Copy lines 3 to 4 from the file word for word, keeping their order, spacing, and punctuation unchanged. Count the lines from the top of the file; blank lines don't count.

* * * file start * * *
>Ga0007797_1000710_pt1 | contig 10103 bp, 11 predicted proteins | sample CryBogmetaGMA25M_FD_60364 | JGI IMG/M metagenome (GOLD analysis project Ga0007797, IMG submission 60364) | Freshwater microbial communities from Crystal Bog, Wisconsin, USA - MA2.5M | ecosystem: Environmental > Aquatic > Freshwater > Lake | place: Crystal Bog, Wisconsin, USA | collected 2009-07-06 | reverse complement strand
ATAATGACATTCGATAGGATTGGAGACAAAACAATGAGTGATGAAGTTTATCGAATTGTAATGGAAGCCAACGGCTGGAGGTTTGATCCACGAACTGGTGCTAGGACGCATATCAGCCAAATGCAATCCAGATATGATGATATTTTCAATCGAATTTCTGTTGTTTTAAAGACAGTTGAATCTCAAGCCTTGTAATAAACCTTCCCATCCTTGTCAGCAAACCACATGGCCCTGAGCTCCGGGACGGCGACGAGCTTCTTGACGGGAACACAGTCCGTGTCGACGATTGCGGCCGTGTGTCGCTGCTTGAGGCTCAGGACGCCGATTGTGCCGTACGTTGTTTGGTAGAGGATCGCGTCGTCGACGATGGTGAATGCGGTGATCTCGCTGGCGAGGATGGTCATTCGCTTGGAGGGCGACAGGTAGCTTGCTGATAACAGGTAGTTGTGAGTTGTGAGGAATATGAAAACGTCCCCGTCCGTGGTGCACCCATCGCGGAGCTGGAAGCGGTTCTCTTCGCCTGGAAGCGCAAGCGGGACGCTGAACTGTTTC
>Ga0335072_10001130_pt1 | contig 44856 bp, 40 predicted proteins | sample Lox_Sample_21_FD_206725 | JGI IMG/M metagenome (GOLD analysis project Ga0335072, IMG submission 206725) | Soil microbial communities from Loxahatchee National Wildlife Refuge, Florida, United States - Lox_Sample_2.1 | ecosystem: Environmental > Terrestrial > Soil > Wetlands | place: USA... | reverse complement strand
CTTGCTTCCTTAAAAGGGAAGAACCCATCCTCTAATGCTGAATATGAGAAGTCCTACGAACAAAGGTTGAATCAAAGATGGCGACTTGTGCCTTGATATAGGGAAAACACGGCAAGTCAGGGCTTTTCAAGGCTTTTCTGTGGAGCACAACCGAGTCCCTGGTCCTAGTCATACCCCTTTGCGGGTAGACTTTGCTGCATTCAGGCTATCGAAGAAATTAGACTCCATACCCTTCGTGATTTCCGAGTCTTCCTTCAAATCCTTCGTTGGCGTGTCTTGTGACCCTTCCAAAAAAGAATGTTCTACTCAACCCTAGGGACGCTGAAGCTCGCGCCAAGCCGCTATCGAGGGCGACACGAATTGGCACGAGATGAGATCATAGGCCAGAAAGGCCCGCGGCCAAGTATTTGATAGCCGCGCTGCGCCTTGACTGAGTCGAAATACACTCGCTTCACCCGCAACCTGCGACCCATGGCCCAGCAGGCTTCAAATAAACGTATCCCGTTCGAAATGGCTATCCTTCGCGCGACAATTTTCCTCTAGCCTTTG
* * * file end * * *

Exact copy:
>Ga0335072_10001130_pt1 | contig 44856 bp, 40 predicted proteins | sample Lox_Sample_21_FD_206725 | JGI IMG/M metagenome (GOLD analysis project Ga0335072, IMG submission 206725) | Soil microbial communities from Loxahatchee National Wildlife Refuge, Florida, United States - Lox_Sample_2.1 | ecosystem: Environmental > Terrestrial > Soil > Wetlands | place: USA... | reverse complement strand
CTTGCTTCCTTAAAAGGGAAGAACCCATCCTCTAATGCTGAATATGAGAAGTCCTACGAACAAAGGTTGAATCAAAGATGGCGACTTGTGCCTTGATATAGGGAAAACACGGCAAGTCAGGGCTTTTCAAGGCTTTTCTGTGGAGCACAACCGAGTCCCTGGTCCTAGTCATACCCCTTTGCGGGTAGACTTTGCTGCATTCAGGCTATCGAAGAAATTAGACTCCATACCCTTCGTGATTTCCGAGTCTTCCTTCAAATCCTTCGTTGGCGTGTCTTGTGACCCTTCCAAAAAAGAATGTTCTACTCAACCCTAGGGACGCTGAAGCTCGCGCCAAGCCGCTATCGAGGGCGACACGAATTGGCACGAGATGAGATCATAGGCCAGAAAGGCCCGCGGCCAAGTATTTGATAGCCGCGCTGCGCCTTGACTGAGTCGAAATACACTCGCTTCACCCGCAACCTGCGACCCATGGCCCAGCAGGCTTCAAATAAACGTATCCCGTTCGAAATGGCTATCCTTCGCGCGACAATTTTCCTCTAGCCTTTG